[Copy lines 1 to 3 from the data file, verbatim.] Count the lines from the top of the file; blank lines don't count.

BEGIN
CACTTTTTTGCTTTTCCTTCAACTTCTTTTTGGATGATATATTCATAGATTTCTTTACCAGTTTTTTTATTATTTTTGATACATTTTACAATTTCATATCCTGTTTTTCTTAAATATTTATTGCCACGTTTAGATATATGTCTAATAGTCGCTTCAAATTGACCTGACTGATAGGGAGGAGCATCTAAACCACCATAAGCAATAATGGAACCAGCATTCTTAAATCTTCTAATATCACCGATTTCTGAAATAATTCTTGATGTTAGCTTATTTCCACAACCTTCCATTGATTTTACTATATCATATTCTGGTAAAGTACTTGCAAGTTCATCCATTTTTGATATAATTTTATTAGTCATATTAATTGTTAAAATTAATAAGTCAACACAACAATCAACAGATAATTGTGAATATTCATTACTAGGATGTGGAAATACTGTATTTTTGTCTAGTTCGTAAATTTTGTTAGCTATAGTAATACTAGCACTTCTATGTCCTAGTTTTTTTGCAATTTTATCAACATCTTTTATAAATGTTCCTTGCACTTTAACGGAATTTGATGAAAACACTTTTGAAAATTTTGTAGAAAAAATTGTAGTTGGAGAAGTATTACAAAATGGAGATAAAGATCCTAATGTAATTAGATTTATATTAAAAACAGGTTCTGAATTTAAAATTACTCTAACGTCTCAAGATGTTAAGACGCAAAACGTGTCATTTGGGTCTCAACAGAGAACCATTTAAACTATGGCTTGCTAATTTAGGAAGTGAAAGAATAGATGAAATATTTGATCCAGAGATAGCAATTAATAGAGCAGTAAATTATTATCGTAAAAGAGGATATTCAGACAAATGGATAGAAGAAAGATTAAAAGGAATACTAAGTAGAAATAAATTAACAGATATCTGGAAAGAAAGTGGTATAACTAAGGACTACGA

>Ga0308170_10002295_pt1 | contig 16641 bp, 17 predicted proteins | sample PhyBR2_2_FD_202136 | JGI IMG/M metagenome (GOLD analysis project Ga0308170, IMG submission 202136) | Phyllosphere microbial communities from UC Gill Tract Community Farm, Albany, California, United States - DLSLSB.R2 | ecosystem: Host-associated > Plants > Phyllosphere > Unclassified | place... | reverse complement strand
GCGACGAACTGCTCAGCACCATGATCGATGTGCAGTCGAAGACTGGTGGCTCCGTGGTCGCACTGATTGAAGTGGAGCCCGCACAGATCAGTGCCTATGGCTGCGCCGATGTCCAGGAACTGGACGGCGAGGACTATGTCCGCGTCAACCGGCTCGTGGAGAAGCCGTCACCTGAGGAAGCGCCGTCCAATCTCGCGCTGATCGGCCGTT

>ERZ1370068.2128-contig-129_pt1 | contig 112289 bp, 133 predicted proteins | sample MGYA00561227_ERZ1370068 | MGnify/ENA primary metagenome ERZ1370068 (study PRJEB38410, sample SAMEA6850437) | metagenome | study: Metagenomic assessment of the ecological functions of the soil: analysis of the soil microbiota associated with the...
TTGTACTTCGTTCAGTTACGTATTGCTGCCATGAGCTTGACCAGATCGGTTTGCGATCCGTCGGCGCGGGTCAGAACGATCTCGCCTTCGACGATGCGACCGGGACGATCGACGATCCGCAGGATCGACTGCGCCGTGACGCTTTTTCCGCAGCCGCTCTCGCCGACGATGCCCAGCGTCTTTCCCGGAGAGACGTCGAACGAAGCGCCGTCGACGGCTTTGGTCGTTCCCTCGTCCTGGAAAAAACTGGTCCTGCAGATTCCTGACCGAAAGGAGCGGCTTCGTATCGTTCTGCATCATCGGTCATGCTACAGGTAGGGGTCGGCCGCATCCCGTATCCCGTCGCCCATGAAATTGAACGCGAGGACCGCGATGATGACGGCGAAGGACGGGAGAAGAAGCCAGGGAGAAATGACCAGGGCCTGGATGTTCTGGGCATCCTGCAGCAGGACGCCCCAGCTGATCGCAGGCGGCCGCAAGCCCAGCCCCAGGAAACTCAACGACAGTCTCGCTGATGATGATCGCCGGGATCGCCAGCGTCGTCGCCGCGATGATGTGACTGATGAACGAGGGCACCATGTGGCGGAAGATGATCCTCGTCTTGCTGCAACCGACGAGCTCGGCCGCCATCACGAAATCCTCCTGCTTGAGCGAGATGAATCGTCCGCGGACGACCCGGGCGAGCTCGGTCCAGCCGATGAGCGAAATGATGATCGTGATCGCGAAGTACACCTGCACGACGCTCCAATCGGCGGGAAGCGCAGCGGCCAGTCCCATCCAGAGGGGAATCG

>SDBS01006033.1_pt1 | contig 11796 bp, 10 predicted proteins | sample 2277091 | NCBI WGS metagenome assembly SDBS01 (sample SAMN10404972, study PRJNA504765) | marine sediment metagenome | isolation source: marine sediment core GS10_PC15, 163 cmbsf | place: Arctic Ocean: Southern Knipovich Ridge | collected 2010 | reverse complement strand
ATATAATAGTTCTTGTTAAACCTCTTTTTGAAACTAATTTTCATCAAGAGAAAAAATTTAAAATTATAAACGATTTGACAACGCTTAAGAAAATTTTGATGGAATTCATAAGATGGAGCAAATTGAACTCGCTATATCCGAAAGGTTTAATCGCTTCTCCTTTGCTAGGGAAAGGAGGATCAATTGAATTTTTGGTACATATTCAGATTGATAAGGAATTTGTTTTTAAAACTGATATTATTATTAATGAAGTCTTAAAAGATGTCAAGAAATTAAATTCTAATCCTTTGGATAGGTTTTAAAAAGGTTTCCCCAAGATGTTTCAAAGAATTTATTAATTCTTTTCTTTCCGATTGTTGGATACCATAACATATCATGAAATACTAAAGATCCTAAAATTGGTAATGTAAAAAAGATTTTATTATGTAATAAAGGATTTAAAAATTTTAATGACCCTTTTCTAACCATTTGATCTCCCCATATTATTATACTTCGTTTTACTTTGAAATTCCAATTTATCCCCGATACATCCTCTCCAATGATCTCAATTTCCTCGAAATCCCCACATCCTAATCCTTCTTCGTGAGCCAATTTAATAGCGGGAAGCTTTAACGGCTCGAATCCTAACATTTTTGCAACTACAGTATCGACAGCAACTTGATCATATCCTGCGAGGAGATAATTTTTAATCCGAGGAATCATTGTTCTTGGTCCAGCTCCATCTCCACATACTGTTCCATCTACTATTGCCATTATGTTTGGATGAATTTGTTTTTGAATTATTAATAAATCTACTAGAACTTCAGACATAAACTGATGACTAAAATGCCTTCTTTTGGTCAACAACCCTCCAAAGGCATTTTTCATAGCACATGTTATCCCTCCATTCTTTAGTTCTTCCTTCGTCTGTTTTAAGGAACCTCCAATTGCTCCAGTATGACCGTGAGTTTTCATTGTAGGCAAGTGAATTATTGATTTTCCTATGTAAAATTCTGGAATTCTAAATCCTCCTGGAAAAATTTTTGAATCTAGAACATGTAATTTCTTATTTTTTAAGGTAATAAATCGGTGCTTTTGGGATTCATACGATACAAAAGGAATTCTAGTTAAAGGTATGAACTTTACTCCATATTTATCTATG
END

CACTTTTTTGCTTTTCCTTCAACTTCTTTTTGGATGATATATTCATAGATTTCTTTACCAGTTTTTTTATTATTTTTGATACATTTTACAATTTCATATCCTGTTTTTCTTAAATATTTATTGCCACGTTTAGATATATGTCTAATAGTCGCTTCAAATTGACCTGACTGATAGGGAGGAGCATCTAAACCACCATAAGCAATAATGGAACCAGCATTCTTAAATCTTCTAATATCACCGATTTCTGAAATAATTCTTGATGTTAGCTTATTTCCACAACCTTCCATTGATTTTACTATATCATATTCTGGTAAAGTACTTGCAAGTTCATCCATTTTTGATATAATTTTATTAGTCATATTAATTGTTAAAATTAATAAGTCAACACAACAATCAACAGATAATTGTGAATATTCATTACTAGGATGTGGAAATACTGTATTTTTGTCTAGTTCGTAAATTTTGTTAGCTATAGTAATACTAGCACTTCTATGTCCTAGTTTTTTTGCAATTTTATCAACATCTTTTATAAATGTTCCTTGCACTTTAACGGAATTTGATGAAAACACTTTTGAAAATTTTGTAGAAAAAATTGTAGTTGGAGAAGTATTACAAAATGGAGATAAAGATCCTAATGTAATTAGATTTATATTAAAAACAGGTTCTGAATTTAAAATTACTCTAACGTCTCAAGATGTTAAGACGCAAAACGTGTCATTTGGGTCTCAACAGAGAACCATTTAAACTATGGCTTGCTAATTTAGGAAGTGAAAGAATAGATGAAATATTTGATCCAGAGATAGCAATTAATAGAGCAGTAAATTATTATCGTAAAAGAGGATATTCAGACAAATGGATAGAAGAAAGATTAAAAGGAATACTAAGTAGAAATAAATTAACAGATATCTGGAAAGAAAGTGGTATAACTAAGGACTACGA

>Ga0308170_10002295_pt1 | contig 16641 bp, 17 predicted proteins | sample PhyBR2_2_FD_202136 | JGI IMG/M metagenome (GOLD analysis project Ga0308170, IMG submission 202136) | Phyllosphere microbial communities from UC Gill Tract Community Farm, Albany, California, United States - DLSLSB.R2 | ecosystem: Host-associated > Plants > Phyllosphere > Unclassified | place... | reverse complement strand
GCGACGAACTGCTCAGCACCATGATCGATGTGCAGTCGAAGACTGGTGGCTCCGTGGTCGCACTGATTGAAGTGGAGCCCGCACAGATCAGTGCCTATGGCTGCGCCGATGTCCAGGAACTGGACGGCGAGGACTATGTCCGCGTCAACCGGCTCGTGGAGAAGCCGTCACCTGAGGAAGCGCCGTCCAATCTCGCGCTGATCGGCCGTT